A bacterial protein from Pseudomonas, Bordetella, or Alcaligenes which operates as an electron transfer unit associated with the cytochrome chain. The protein has a molecular weight of approximately 16,000, contains a single copper atom, is intensively blue, and has a fluorescence emission band centered at 308nm.
A species of gram-negative, aerobic, rod-shaped bacteria commonly isolated from clinical specimens (wound, burn, and urinary tract infections). It is also found widely distributed in soil and water. P. aeruginosa is a major agent of nosocomial infection.
A genus of gram-negative, aerobic, motile bacteria that occur in water and soil. Some are common inhabitants of the intestinal tract of vertebrates. These bacteria occasionally cause opportunistic infections in humans.
A heavy metal trace element with the atomic symbol Cu, atomic number 29, and atomic weight 63.55.
A copper-containing plant protein that is a fundamental link in the electron transport chain of green plants during the photosynthetic conversion of light energy by photophosphorylation into the potential energy of chemical bonds.
Proteins that have one or more tightly bound metal ions forming part of their structure. (Dorland, 28th ed)
The process by which ELECTRONS are transported from a reduced substrate to molecular OXYGEN. (From Bennington, Saunders Dictionary and Encyclopedia of Laboratory Medicine and Technology, 1984, p270)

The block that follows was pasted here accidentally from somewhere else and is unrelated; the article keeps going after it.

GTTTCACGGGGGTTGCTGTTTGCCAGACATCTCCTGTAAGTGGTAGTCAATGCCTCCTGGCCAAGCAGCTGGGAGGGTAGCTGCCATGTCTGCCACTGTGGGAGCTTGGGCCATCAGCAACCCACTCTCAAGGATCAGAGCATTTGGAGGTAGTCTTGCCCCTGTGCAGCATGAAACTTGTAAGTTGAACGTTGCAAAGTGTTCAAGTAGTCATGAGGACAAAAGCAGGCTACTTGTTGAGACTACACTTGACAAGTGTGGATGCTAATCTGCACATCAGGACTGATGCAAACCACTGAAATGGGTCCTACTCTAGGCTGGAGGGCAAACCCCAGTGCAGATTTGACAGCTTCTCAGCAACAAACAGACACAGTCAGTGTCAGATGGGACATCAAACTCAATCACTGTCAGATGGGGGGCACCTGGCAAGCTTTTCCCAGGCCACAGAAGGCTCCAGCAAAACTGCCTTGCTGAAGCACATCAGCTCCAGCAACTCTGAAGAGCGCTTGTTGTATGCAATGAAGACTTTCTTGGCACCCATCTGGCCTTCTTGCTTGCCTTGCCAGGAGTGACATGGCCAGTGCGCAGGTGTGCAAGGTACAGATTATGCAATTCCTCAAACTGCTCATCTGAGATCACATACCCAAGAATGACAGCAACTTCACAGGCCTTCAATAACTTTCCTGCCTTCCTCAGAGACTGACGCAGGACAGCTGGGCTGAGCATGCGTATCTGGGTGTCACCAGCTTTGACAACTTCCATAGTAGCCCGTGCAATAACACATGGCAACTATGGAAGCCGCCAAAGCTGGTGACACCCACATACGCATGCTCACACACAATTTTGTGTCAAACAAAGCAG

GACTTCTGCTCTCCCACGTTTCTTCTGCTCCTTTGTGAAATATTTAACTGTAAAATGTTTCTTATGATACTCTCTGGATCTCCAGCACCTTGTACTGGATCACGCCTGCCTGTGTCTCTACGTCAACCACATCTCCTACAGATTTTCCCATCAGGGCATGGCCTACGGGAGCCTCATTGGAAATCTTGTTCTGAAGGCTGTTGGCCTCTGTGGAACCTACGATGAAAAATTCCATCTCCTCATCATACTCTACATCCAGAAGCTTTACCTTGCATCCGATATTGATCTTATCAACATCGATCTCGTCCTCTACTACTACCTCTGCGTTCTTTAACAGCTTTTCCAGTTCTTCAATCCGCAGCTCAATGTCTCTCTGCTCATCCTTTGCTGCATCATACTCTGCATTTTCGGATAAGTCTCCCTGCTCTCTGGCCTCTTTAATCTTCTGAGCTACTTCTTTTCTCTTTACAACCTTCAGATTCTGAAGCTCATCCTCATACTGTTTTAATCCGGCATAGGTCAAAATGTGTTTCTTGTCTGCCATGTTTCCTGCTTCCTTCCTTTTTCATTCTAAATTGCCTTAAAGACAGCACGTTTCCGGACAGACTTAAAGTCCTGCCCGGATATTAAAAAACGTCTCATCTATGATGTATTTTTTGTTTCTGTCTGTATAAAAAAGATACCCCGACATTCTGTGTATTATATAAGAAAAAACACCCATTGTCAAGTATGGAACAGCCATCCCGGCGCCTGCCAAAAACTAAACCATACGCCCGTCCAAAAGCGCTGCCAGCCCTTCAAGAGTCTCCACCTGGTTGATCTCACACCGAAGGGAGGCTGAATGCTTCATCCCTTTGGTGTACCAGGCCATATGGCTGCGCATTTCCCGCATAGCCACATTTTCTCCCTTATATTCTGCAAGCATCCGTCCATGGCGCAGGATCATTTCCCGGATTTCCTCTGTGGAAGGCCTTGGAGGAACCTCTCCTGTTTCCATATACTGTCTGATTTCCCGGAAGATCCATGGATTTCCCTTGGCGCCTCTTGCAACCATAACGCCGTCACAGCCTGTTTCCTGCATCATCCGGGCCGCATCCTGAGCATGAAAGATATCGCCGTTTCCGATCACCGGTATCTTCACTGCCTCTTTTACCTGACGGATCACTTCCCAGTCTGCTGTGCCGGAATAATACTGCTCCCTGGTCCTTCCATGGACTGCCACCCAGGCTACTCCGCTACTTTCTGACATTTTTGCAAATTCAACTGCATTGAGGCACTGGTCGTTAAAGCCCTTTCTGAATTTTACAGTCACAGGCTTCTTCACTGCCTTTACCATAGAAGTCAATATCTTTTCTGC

A group of enzymes that oxidize diverse nitrogenous substances to yield nitrite. (Enzyme Nomenclature, 1992) EC 1.
A chemical reaction in which an electron is transferred from one molecule to another. The electron-donating molecule is the reducing agent or reductant; the electron-accepting molecule is the oxidizing agent or oxidant. Reducing and oxidizing agents function as conjugate reductant-oxidant pairs or redox pairs (Lehninger, Principles of Biochemistry, 1982, p471).
A technique applicable to the wide variety of substances which exhibit paramagnetism because of the magnetic moments of unpaired electrons. The spectra are useful for detection and identification, for determination of electron structure, for study of interactions between molecules, and for measurement of nuclear spins and moments. (From McGraw-Hill Encyclopedia of Science and Technology, 7th edition) Electron nuclear double resonance (ENDOR) spectroscopy is a variant of the technique which can give enhanced resolution. Electron spin resonance analysis can now be used in vivo, including imaging applications such as MAGNETIC RESONANCE IMAGING.
A rigorously mathematical analysis of energy relationships (heat, work, temperature, and equilibrium). It describes systems whose states are determined by thermal parameters, such as temperature, in addition to mechanical and electromagnetic parameters. (From Hawley's Condensed Chemical Dictionary, 12th ed)
Infections with bacteria of the genus PSEUDOMONAS.
A genus of gram-negative, aerobic, rod-shaped bacteria widely distributed in nature. Some species are pathogenic for humans, animals, and plants.
A change in electrical resistance of the skin, occurring in emotion and in certain other conditions.
The study, control, and application of the conduction of ELECTRICITY through gases or vacuum, or through semiconducting or conducting materials. (McGraw-Hill Dictionary of Scientific and Technical Terms, 6th ed)
A purely physical condition which exists within any material because of strain or deformation by external forces or by non-uniform thermal expansion; expressed quantitatively in units of force per unit area.